I was sitting in the parking lot of one of the big stores that sells hardware, tires, clothes and groceries, but lest I get too specific, I’ll leave it at that. My wife was inside looking for cottage cheese.
I saw a guy carrying a dead stick of a bush like you’d carry roadkill in front of you. He obviously didn’t want “dirt” on his clothes. He was fast-walking right toward the far end of the sales area, pretty much empty since spring. I was fairly sure that he was returning that poor dead plant to the sales counter to ask for a refund.
I’ve been in stores when folks brought plants in for their money back, and I can tell you that, based on a lifetime’s experience in horticulture, 98 percent of those returns are of plants that either weren’t watered properly or that were perhaps not suited to our locale in the first place.
So how can you reduce those odds as you’re buying plants for your fall landscaping projects? Begin by educating yourself before you start buying. Ask questions. One of the great sources of reliable information is always a Texas master certified nursery professional. There are hundreds in Dallas-Fort Worth, and many are available through local retail nurseries.
Also look at Texas-based references to see how the plants you are considering are rated for our part of America. The Texas A&M Horticulture Department’s website is a great resource. Search “Aggie horticulture” for the quickest access online.
One bone I’ve found myself picking recently: The newest USDA Plant Hardiness Zone map says we’re in Zone 8. It’s broken into 10-degree increments of the coldest weather we might expect every winter. That map is generally a fascinating and very useful tool that’s viewable online, but my personal opinion, based on 47 years of living here, is that they’ve made a mistake. That latest map was published in 2012, and it has all of North Texas in Zone 8.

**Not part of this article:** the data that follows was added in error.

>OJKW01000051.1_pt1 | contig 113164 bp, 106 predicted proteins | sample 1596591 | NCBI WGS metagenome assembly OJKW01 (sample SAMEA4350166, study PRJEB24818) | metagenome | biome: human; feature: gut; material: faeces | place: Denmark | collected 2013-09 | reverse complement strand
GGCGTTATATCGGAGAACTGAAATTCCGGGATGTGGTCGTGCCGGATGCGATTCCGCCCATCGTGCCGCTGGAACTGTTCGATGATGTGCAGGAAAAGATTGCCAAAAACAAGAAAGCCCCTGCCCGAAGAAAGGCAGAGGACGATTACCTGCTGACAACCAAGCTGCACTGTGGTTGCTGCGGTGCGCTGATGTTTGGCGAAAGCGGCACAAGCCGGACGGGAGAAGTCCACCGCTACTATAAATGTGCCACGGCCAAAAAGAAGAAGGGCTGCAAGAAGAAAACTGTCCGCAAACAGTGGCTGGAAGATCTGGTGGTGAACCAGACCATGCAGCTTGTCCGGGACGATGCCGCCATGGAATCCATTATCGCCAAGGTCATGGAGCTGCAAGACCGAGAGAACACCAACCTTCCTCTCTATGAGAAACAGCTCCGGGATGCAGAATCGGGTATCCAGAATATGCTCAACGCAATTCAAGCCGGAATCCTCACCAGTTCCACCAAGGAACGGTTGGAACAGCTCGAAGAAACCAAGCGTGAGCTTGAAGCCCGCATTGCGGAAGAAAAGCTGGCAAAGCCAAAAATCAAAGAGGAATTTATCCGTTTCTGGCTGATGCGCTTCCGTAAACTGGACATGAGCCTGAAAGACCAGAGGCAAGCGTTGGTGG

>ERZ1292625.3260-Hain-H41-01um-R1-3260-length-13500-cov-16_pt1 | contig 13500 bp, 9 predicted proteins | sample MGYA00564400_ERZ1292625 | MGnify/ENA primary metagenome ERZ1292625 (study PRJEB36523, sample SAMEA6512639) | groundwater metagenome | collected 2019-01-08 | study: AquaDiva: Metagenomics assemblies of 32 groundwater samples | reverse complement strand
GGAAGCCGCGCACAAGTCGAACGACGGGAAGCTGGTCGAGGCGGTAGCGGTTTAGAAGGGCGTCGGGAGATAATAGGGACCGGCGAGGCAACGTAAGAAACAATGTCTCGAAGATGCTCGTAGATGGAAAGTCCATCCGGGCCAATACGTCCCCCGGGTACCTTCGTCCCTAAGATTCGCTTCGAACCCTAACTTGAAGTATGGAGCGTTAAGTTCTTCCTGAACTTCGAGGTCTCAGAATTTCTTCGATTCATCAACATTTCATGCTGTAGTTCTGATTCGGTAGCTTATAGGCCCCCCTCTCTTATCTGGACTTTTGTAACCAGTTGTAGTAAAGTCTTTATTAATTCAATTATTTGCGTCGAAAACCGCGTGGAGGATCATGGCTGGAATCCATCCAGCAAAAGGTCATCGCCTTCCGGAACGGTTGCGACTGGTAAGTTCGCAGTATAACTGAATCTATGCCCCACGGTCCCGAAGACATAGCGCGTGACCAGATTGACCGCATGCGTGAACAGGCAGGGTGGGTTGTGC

The prior map from 1990 had us right on the edge of Zone 7, with Tarrant County in the very south end of Zone 8. I really think we should be considered Zone 7, because in two winters since 2012 we’ve had enough cold to kill significant numbers of Zone 8 plants. My prediction is that that map is going to get revised, and I’ll bet they won’t wait 15 years to do so.
So our guy may have chosen a Zone 8 plant, and it might have frozen in that January cold spell. But my bet is that’s not the case. Even inattentive gardeners wouldn’t wait that long to effect a return.
So I move on, perhaps out of order, to the second possibility. Maybe our guy didn’t notice how dry his plant had gotten one hot day this past summer. Maybe he was away on vacation or out by the pool. Or, as more often is the case, perhaps he was counting on his sprinkler system alone to keep the plant watered. Most people don’t realize that sprinklers are almost never enough. New plants are grown in lightweight potting soils that dry out far faster than our native black clays. You must hand-water new plants deeply every two or three days all summer for their first couple of years.
Use a quality garden hose and a water breaker or bubbler to soak the ground to the bottoms of their root balls. If you used your sprinklers to do that, the rest of your yard would be a sticky slough.
And now to the real question. Was the guy due a refund? If he was sold a plant that wasn’t well suited to our locale, and if he wasn’t given instructions on how best to care for it, then the answer is yes.
However, the huge majority of the plants I see being brought in for refunds simply weren’t watered properly. You can tell. Each species has its own characteristic appearance when it has dried up and died. If our guy just forgot to water his poor, unfortunate plant, I do not think that’s on the store’s shoulders. That’s how I’d rule if I were the judge.
This happened to be a huge chain store, and I suppose the return of one dead shrub won’t show up on that chain’s profit-and-loss statement. However, my dad taught me at a young age that “right” was “right” and “wrong” wasn’t “right.”
You know that I encourage you to develop relationships with local retail nurserymen — people who are full-time gardeners and who really know and understand what it takes to succeed in gardening in Texas. To compete with the national chains, most of them tell me that they offer the same sorts of guarantees of satisfaction. They say that they feel they have to make those refunds (even though they know what really happened) just to compete in the marketplace.
The questions I suggest people ask of themselves are, “Did the plant die because of something I did? Was I the main cause of this problem?”
You can improve your odds of not having to make trips back for refunds — whatever the reason — by knowing more about the plants you’re considering buying, by shopping at places that feature service and quality and not just low prices, and by establishing a relationship with a full-time professional nursery person who can guide you.